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New Process Could Help Make Hydrogen Fuel Affordable

Scientists in Australia say they have have made a breakthrough in the efficiency of using sunlight to generate hydrogen from water. It may be a step toward an affordable source of clean energy.

A renewable source of energy to replace the world's declining fossil fuel reserves is perhaps the scientific community's holy grail. Hydrogen is all around us. It is seen by many as the cleanest and most efficient fuel for powering everything from vehicles to furnaces and air-conditioning—if only we can find an affordable way to harness it.

Now two researchers in Australia say they have made substantial progress.

Scientists have known for a long time how to split water into its two elements, oxygen and hydrogen. But the problem is that the process requires electricity—typically derived from fossil fuels—which makes the process counterproductive and expensive.

Janusz Nowotny and Charles Sorrell are researchers from the Centre for Materials Research in Energy Conversion at the University of New South Wales in Sydney, Australia. They have been looking for an economical way to use titanium dioxide to act as a catalyst to split water into oxygen and hydrogen—using solar energy.

The Stuff of Toothpaste

Titanium dioxide (TiO2) is widely used as a white pigment in paint, paper, cosmetics, sunscreens, and toothpastes. It is found in its purest form in rutile, a beach sand but is also extracted from certain ores. Rio Tinto, a mining company that produces titanium oxide, helps fund Nowotny's and Sorrell's research.

Nowotny and Sorrell announced their breakthrough today at the International Conference on Materials for Hydrogen Energy, hosted by the University of New South Wales in Sydney. They believe they have found a way to considerably improve the productivity of the solar hydrogen process (using sunlight to extract hydrogen from water) using a device made out of titanium dioxide.

"This is potentially huge, with a market the size of all the existing markets for coal, oil, and gas combined,'' Nowotny said in a news statement released ahead of the conference. "Based on our research results, we know we are on the right track."

Although Australia's sunny climate makes it an ideal place to generate solar energy, Sorrell said the technology could be used anywhere in the world.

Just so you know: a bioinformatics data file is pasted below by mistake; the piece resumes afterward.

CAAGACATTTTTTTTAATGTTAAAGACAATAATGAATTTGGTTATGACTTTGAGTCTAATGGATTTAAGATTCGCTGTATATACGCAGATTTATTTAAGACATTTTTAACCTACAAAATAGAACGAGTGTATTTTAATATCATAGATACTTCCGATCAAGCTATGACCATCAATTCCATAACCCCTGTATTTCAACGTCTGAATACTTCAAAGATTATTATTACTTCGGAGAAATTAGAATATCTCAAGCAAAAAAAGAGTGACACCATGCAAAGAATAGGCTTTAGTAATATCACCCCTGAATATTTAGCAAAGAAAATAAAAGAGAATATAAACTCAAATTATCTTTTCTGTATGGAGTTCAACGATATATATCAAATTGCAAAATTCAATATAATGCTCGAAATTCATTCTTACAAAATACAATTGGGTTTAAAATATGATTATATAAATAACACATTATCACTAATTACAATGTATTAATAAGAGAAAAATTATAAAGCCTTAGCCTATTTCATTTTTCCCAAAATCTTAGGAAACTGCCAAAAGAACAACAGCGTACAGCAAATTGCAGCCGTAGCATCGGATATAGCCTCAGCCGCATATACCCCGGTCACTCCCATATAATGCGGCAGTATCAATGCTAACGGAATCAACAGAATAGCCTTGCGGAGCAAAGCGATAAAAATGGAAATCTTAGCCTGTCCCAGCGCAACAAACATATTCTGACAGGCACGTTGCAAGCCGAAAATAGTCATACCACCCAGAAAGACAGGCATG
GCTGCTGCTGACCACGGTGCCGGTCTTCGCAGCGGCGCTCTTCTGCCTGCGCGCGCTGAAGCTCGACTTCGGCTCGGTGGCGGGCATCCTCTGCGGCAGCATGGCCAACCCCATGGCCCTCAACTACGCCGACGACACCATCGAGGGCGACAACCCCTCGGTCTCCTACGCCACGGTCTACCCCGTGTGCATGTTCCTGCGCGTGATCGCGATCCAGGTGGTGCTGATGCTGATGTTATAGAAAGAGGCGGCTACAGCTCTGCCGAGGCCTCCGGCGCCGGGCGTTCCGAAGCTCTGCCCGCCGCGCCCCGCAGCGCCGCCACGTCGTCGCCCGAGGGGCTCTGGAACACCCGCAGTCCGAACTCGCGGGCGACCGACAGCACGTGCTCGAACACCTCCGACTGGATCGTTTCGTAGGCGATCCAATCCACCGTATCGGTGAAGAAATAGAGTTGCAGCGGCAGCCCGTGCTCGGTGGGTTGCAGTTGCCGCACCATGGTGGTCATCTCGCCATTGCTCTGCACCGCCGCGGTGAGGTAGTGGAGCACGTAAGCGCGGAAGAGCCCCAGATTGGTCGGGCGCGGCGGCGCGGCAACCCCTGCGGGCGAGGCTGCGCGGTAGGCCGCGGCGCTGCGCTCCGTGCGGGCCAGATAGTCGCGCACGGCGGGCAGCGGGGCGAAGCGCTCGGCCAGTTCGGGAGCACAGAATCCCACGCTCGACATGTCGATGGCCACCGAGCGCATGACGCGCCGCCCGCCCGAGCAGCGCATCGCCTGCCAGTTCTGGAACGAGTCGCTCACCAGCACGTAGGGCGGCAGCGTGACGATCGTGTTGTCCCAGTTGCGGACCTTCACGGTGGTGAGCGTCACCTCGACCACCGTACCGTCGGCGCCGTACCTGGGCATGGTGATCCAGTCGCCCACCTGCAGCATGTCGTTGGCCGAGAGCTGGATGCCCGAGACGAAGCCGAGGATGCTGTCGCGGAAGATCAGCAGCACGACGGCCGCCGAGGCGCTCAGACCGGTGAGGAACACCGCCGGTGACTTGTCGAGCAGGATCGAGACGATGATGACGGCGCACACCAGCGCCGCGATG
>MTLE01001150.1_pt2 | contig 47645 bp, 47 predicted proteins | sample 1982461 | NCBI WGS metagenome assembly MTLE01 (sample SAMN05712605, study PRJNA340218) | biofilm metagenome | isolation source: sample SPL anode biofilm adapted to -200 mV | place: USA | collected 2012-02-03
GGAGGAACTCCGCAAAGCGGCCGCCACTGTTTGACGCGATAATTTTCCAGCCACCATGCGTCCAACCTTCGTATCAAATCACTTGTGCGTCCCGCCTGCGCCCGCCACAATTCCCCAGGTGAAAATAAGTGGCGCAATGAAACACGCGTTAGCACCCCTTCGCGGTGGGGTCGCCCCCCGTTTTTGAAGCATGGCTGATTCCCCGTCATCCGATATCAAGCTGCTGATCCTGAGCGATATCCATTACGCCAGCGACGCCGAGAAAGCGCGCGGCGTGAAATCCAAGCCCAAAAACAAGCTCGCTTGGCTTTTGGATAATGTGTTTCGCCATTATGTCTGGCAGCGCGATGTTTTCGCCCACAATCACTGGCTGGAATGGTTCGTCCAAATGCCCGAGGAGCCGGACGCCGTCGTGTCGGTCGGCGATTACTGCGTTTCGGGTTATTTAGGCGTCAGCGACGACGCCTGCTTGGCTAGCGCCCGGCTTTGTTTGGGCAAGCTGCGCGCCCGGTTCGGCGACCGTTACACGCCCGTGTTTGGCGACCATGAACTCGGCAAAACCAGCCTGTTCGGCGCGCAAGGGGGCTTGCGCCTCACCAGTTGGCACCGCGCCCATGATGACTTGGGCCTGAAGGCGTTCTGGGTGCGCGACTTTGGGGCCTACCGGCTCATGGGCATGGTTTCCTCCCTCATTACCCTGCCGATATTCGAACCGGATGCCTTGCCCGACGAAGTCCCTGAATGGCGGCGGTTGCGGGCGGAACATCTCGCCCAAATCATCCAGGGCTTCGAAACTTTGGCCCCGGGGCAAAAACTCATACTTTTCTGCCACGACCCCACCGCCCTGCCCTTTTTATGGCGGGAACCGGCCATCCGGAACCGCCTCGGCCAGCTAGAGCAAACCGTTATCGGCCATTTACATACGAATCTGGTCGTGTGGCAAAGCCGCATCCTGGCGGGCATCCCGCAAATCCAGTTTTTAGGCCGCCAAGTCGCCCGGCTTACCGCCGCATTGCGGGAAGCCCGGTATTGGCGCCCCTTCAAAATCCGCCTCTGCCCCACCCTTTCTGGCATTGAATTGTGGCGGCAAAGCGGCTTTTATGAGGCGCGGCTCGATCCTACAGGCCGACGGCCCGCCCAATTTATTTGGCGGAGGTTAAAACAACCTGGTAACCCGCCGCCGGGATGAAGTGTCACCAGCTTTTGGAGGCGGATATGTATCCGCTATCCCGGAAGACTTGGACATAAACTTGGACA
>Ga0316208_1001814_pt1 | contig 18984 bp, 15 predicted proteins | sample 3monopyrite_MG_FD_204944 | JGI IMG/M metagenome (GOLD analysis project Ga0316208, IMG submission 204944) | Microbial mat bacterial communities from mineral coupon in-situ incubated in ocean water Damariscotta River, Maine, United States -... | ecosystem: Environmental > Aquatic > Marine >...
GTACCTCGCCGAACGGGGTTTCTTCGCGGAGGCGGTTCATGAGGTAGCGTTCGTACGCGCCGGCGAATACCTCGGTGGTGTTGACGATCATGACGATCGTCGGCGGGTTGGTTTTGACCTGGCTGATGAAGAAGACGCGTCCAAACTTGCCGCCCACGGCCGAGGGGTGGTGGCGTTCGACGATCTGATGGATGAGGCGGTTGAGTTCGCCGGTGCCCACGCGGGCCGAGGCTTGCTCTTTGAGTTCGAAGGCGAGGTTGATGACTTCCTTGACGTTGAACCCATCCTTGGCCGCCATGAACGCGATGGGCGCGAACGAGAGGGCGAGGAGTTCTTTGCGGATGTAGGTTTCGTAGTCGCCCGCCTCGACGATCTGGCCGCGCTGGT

"It's been the dream of many people for a long time to develop it, and it's exciting to know it's within such close reach," Sorrell said.

Honda-Fujishima Effect

The Australians' research has not been tested yet by other scientists, although the findings were applauded by the pioneers of the solar hydrogen process, Akira Fujishima and Kenichi Honda.

In 1967 the Japanese scientists discovered that titanium dioxide could be used to extract hydrogen from water in a process that has become known as the Honda-Fujishima effect. The finding was reported in the journal Nature and led to numerous awards, including the 2004 Japan Prize in the category Chemical Technology for the Environment.

Hydrogen is "very simple but very efficient,'' said Fujishima, who is also in Sydney for today's conference. "We must keep working hard on it.''

Since the 1967 discovery much research has focused on the materials that might be used to split water with sunlight.

Fujishima, chairman of the Kanagawa Academy of Science and Technology, says using titanium dioxide as a catalyst means energy production will result in "cleaner air, cleaner water, and a cleaner atmosphere."

Many Years to Hydrogen Power

The world is still a long way off from large-scale conversion from fossil fuels to hydrogen for its energy needs. For one thing, the Honda-Fujishima effect, even if it is greatly enhanced by the research breakthrough announced today, still has to be adapted into devices that can be used on a commercially viable scale. Engineers will have to design fuel cells that collect sunlight from rooftops and elsewhere.

The world's energy infrastructure is primarily based on fossil fuels and nuclear energy. Transitioning from gasoline-powered vehicles and gas stations to hydrogen-fuel replacements would require a huge investment and many years. Storage and safety issues still need to be resolved.

But the vision of a world powered by hydrogen is gaining momentum and science and technology is catching up.

T. Nejat Veziroglu is the director of the Clean Energy Research Institute at the University of Miami and the president of the International Association for Hydrogen Energy. He was called a "hydrogen romantic'" when he first started talking about a world powered by hydrogen in the 1960s.

Veziroglu recently appeared before a U.S. Congressional hearing. Afterward, he said, he was stopped by a committee member who told him hydrogen would never be as cheap as existing forms of energy. "I said, make the companies responsible for environmental damage and no one will use anything but hydrogen. That way the whole world will benefit.''

Editorial Notes: It's interesting to keep up with these developments but these up-beat articles do little to impress the sense of gravity of the energy situation. The article correctly points out that many hurdles would remain even if the technology is a significant improvement on other solar methods of creating hydrogen gas from water. What it fails to point out is that any solar collection of energy (when the embodied energy of the system is taken into account) is unlikely to improve on nature, ie. plants creating biomass using photosynthesis. A rough estimate then of how much energy the most widely spread and efficient method of creating hydrogen might collect can be visualised by imagining how many cars we could run on ethanol or wood, which probably is probably a small fraction of what we are used to! -AF

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